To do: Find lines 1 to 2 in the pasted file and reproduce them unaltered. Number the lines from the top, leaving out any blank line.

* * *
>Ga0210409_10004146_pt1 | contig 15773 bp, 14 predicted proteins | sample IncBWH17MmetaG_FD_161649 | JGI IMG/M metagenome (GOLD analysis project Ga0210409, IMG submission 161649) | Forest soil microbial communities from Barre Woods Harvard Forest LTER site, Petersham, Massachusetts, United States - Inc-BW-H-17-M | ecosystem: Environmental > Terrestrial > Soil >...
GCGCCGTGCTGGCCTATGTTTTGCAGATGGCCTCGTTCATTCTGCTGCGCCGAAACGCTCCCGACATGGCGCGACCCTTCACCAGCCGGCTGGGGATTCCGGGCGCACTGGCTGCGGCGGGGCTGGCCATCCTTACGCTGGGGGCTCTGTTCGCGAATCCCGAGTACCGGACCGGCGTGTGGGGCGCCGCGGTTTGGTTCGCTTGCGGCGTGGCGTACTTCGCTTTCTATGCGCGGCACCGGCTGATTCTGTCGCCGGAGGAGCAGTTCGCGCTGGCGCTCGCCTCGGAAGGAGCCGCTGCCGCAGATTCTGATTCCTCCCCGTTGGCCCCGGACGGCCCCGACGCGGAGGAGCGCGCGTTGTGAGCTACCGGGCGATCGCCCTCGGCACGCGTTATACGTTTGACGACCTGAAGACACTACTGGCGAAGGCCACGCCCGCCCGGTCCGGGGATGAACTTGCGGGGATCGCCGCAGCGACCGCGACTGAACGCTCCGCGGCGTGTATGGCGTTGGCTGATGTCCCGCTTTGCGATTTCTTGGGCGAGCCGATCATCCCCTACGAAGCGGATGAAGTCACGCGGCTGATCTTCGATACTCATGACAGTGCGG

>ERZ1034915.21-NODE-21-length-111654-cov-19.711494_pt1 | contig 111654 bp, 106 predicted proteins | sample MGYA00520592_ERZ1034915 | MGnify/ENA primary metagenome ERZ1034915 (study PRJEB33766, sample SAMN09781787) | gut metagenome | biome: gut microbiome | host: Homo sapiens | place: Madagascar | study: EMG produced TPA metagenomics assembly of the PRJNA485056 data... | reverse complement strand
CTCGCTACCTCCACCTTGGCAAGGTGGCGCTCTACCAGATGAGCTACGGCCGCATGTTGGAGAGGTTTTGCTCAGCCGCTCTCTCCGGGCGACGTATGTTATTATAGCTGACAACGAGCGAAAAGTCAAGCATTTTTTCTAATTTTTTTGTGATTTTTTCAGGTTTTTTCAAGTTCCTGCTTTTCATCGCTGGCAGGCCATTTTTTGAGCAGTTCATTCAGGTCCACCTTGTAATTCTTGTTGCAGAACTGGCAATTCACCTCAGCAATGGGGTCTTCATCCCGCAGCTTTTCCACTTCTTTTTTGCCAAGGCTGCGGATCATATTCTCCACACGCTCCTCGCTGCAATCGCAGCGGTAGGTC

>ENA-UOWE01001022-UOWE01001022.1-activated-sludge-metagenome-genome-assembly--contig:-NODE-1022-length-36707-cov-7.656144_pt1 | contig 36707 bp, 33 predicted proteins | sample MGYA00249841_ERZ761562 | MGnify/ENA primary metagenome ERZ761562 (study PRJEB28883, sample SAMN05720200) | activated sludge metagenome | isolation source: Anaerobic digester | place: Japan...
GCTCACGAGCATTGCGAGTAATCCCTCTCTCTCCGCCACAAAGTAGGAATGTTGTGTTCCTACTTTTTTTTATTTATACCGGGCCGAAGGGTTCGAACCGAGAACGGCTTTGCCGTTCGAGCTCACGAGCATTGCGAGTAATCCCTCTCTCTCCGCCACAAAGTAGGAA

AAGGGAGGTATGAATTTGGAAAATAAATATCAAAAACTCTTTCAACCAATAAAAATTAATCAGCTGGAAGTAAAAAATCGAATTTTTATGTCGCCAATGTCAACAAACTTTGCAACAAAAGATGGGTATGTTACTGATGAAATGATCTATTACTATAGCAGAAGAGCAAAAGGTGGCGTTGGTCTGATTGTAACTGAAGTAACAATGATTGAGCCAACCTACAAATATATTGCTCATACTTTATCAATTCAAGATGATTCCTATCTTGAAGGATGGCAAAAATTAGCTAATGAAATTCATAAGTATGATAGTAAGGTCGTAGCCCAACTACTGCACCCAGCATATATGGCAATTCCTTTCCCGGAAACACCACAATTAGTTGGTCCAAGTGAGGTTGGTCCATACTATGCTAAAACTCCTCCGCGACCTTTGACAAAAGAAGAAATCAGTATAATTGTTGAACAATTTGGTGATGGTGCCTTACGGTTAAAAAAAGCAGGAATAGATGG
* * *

>Ga0210409_10004146_pt1 | contig 15773 bp, 14 predicted proteins | sample IncBWH17MmetaG_FD_161649 | JGI IMG/M metagenome (GOLD analysis project Ga0210409, IMG submission 161649) | Forest soil microbial communities from Barre Woods Harvard Forest LTER site, Petersham, Massachusetts, United States - Inc-BW-H-17-M | ecosystem: Environmental > Terrestrial > Soil >...
GCGCCGTGCTGGCCTATGTTTTGCAGATGGCCTCGTTCATTCTGCTGCGCCGAAACGCTCCCGACATGGCGCGACCCTTCACCAGCCGGCTGGGGATTCCGGGCGCACTGGCTGCGGCGGGGCTGGCCATCCTTACGCTGGGGGCTCTGTTCGCGAATCCCGAGTACCGGACCGGCGTGTGGGGCGCCGCGGTTTGGTTCGCTTGCGGCGTGGCGTACTTCGCTTTCTATGCGCGGCACCGGCTGATTCTGTCGCCGGAGGAGCAGTTCGCGCTGGCGCTCGCCTCGGAAGGAGCCGCTGCCGCAGATTCTGATTCCTCCCCGTTGGCCCCGGACGGCCCCGACGCGGAGGAGCGCGCGTTGTGAGCTACCGGGCGATCGCCCTCGGCACGCGTTATACGTTTGACGACCTGAAGACACTACTGGCGAAGGCCACGCCCGCCCGGTCCGGGGATGAACTTGCGGGGATCGCCGCAGCGACCGCGACTGAACGCTCCGCGGCGTGTATGGCGTTGGCTGATGTCCCGCTTTGCGATTTCTTGGGCGAGCCGATCATCCCCTACGAAGCGGATGAAGTCACGCGGCTGATCTTCGATACTCATGACAGTGCGG